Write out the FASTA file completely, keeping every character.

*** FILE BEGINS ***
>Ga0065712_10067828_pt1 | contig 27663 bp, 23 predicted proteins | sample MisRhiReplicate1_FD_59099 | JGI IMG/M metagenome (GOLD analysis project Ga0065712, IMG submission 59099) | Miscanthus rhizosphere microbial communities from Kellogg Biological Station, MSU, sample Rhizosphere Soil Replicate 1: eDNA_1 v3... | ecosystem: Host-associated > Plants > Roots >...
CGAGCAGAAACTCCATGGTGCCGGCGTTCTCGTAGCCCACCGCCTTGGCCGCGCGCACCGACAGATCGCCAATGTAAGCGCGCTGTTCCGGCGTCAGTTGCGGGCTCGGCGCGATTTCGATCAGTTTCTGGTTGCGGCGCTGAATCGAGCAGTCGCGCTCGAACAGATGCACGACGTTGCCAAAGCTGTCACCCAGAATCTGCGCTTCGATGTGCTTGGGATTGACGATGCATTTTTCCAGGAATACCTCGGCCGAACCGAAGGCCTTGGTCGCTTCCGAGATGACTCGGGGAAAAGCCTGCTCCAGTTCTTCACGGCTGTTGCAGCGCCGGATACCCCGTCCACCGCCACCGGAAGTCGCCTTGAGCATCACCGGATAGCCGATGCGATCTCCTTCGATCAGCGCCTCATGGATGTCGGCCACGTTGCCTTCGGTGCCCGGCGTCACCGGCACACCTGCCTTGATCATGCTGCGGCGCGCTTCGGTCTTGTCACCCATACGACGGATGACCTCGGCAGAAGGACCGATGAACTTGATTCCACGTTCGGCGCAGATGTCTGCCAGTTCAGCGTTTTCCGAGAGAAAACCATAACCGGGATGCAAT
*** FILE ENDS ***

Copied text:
>Ga0065712_10067828_pt1 | contig 27663 bp, 23 predicted proteins | sample MisRhiReplicate1_FD_59099 | JGI IMG/M metagenome (GOLD analysis project Ga0065712, IMG submission 59099) | Miscanthus rhizosphere microbial communities from Kellogg Biological Station, MSU, sample Rhizosphere Soil Replicate 1: eDNA_1 v3... | ecosystem: Host-associated > Plants > Roots >...
CGAGCAGAAACTCCATGGTGCCGGCGTTCTCGTAGCCCACCGCCTTGGCCGCGCGCACCGACAGATCGCCAATGTAAGCGCGCTGTTCCGGCGTCAGTTGCGGGCTCGGCGCGATTTCGATCAGTTTCTGGTTGCGGCGCTGAATCGAGCAGTCGCGCTCGAACAGATGCACGACGTTGCCAAAGCTGTCACCCAGAATCTGCGCTTCGATGTGCTTGGGATTGACGATGCATTTTTCCAGGAATACCTCGGCCGAACCGAAGGCCTTGGTCGCTTCCGAGATGACTCGGGGAAAAGCCTGCTCCAGTTCTTCACGGCTGTTGCAGCGCCGGATACCCCGTCCACCGCCACCGGAAGTCGCCTTGAGCATCACCGGATAGCCGATGCGATCTCCTTCGATCAGCGCCTCATGGATGTCGGCCACGTTGCCTTCGGTGCCCGGCGTCACCGGCACACCTGCCTTGATCATGCTGCGGCGCGCTTCGGTCTTGTCACCCATACGACGGATGACCTCGGCAGAAGGACCGATGAACTTGATTCCACGTTCGGCGCAGATGTCTGCCAGTTCAGCGTTTTCCGAGAGAAAACCATAACCGGGATGCAAT